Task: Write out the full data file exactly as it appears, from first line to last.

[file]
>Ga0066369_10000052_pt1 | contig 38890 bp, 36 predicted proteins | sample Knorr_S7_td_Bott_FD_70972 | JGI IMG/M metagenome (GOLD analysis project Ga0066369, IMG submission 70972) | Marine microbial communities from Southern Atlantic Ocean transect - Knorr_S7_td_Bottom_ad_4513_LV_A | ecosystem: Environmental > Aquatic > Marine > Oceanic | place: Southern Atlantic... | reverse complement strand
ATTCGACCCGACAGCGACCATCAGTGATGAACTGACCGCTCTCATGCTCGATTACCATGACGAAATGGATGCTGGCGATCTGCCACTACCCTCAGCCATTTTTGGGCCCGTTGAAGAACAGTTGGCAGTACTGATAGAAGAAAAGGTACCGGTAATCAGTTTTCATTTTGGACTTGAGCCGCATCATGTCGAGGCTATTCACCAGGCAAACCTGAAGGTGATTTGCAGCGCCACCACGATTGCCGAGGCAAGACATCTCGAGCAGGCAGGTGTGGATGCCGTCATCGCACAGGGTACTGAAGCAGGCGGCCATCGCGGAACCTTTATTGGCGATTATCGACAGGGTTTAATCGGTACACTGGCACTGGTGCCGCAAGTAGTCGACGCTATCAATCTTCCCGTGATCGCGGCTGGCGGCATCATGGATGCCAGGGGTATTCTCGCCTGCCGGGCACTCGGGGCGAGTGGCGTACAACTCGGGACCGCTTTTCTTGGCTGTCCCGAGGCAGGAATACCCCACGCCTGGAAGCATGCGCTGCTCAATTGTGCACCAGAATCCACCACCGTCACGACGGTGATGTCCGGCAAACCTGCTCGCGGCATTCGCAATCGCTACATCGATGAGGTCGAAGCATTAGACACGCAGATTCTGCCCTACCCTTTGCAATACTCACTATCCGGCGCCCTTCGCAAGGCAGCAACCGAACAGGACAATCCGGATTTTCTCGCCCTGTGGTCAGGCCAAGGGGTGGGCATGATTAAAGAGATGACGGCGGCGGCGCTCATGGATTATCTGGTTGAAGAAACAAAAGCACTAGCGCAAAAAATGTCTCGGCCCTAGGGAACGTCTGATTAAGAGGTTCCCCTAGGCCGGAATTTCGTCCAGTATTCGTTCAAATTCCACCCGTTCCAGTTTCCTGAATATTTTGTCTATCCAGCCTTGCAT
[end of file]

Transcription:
>Ga0066369_10000052_pt1 | contig 38890 bp, 36 predicted proteins | sample Knorr_S7_td_Bott_FD_70972 | JGI IMG/M metagenome (GOLD analysis project Ga0066369, IMG submission 70972) | Marine microbial communities from Southern Atlantic Ocean transect - Knorr_S7_td_Bottom_ad_4513_LV_A | ecosystem: Environmental > Aquatic > Marine > Oceanic | place: Southern Atlantic... | reverse complement strand
ATTCGACCCGACAGCGACCATCAGTGATGAACTGACCGCTCTCATGCTCGATTACCATGACGAAATGGATGCTGGCGATCTGCCACTACCCTCAGCCATTTTTGGGCCCGTTGAAGAACAGTTGGCAGTACTGATAGAAGAAAAGGTACCGGTAATCAGTTTTCATTTTGGACTTGAGCCGCATCATGTCGAGGCTATTCACCAGGCAAACCTGAAGGTGATTTGCAGCGCCACCACGATTGCCGAGGCAAGACATCTCGAGCAGGCAGGTGTGGATGCCGTCATCGCACAGGGTACTGAAGCAGGCGGCCATCGCGGAACCTTTATTGGCGATTATCGACAGGGTTTAATCGGTACACTGGCACTGGTGCCGCAAGTAGTCGACGCTATCAATCTTCCCGTGATCGCGGCTGGCGGCATCATGGATGCCAGGGGTATTCTCGCCTGCCGGGCACTCGGGGCGAGTGGCGTACAACTCGGGACCGCTTTTCTTGGCTGTCCCGAGGCAGGAATACCCCACGCCTGGAAGCATGCGCTGCTCAATTGTGCACCAGAATCCACCACCGTCACGACGGTGATGTCCGGCAAACCTGCTCGCGGCATTCGCAATCGCTACATCGATGAGGTCGAAGCATTAGACACGCAGATTCTGCCCTACCCTTTGCAATACTCACTATCCGGCGCCCTTCGCAAGGCAGCAACCGAACAGGACAATCCGGATTTTCTCGCCCTGTGGTCAGGCCAAGGGGTGGGCATGATTAAAGAGATGACGGCGGCGGCGCTCATGGATTATCTGGTTGAAGAAACAAAAGCACTAGCGCAAAAAATGTCTCGGCCCTAGGGAACGTCTGATTAAGAGGTTCCCCTAGGCCGGAATTTCGTCCAGTATTCGTTCAAATTCCACCCGTTCCAGTTTCCTGAATATTTTGTCTATCCAGCCTTGCAT